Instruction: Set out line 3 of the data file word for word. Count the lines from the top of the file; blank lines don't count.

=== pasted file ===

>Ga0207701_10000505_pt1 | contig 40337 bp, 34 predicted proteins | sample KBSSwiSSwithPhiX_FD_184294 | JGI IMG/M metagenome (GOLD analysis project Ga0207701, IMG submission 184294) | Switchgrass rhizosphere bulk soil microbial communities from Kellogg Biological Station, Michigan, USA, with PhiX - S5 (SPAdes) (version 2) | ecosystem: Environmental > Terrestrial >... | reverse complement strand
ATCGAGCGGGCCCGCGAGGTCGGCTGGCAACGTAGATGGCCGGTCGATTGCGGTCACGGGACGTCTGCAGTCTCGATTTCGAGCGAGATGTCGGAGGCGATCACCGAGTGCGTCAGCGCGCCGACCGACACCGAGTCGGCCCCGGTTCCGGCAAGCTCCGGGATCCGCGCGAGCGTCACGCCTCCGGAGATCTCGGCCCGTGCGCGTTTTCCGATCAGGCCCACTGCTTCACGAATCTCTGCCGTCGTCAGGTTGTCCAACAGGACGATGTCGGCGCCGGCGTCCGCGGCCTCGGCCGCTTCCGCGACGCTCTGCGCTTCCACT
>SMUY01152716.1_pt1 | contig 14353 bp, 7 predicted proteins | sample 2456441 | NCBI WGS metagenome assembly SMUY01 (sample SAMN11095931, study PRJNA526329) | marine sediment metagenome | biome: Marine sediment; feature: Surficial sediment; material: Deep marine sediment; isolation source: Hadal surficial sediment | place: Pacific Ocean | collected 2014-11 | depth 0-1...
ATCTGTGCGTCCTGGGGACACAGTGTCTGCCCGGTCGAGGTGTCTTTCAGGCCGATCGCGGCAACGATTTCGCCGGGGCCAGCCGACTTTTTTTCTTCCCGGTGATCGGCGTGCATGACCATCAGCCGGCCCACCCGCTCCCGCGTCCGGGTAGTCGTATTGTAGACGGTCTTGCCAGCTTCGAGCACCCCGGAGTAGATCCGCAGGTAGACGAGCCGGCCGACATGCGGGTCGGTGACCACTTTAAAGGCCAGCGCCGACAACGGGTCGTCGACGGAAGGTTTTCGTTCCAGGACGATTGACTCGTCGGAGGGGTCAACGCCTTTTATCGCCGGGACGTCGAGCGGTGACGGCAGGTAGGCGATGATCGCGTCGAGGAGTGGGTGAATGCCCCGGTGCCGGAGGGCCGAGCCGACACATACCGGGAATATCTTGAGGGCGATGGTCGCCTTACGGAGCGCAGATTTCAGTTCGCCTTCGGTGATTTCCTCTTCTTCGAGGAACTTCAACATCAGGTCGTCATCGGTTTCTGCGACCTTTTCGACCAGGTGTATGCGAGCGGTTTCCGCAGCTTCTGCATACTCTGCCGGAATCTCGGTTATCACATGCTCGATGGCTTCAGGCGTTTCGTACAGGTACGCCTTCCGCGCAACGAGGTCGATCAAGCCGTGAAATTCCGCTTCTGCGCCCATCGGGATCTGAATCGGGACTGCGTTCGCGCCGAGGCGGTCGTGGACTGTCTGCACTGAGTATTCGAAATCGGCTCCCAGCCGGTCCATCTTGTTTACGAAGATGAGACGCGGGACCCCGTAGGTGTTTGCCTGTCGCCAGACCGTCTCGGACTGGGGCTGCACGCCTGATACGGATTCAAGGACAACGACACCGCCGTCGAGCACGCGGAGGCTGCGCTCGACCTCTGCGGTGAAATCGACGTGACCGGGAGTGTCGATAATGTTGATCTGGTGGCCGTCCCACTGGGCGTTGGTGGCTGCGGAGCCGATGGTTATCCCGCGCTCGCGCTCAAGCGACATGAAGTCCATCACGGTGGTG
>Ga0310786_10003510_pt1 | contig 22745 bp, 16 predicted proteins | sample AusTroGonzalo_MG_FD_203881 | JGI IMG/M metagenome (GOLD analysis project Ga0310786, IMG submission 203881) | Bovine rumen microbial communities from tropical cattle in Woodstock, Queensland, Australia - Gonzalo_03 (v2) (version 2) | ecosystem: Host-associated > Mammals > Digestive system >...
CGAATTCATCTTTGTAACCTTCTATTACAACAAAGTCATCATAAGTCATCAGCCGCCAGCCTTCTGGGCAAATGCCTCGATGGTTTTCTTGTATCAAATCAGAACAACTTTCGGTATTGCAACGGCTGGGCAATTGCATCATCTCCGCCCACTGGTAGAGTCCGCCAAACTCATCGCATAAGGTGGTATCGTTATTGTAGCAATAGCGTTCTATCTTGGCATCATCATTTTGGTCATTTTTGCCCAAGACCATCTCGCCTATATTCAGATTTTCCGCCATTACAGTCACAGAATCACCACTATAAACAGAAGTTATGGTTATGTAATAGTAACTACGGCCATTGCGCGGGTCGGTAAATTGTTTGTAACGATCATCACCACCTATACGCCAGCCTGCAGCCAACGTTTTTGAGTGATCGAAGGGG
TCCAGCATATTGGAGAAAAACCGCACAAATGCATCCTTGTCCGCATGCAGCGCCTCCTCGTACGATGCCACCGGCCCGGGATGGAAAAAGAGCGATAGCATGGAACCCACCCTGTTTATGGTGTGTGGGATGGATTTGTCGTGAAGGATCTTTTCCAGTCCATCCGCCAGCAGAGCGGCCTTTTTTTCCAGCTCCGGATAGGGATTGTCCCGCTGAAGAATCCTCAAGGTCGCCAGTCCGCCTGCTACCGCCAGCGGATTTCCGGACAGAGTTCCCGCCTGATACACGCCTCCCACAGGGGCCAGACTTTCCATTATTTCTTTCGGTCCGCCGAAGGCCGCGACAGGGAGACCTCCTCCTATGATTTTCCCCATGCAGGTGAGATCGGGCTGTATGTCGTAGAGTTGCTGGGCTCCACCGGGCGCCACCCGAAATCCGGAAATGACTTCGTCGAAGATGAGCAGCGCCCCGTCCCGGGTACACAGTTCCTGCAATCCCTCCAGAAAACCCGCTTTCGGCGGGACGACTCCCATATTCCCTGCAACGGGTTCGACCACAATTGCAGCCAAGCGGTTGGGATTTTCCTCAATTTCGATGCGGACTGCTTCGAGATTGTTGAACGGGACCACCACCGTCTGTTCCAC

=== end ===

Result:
>SMUY01152716.1_pt1 | contig 14353 bp, 7 predicted proteins | sample 2456441 | NCBI WGS metagenome assembly SMUY01 (sample SAMN11095931, study PRJNA526329) | marine sediment metagenome | biome: Marine sediment; feature: Surficial sediment; material: Deep marine sediment; isolation source: Hadal surficial sediment | place: Pacific Ocean | collected 2014-11 | depth 0-1...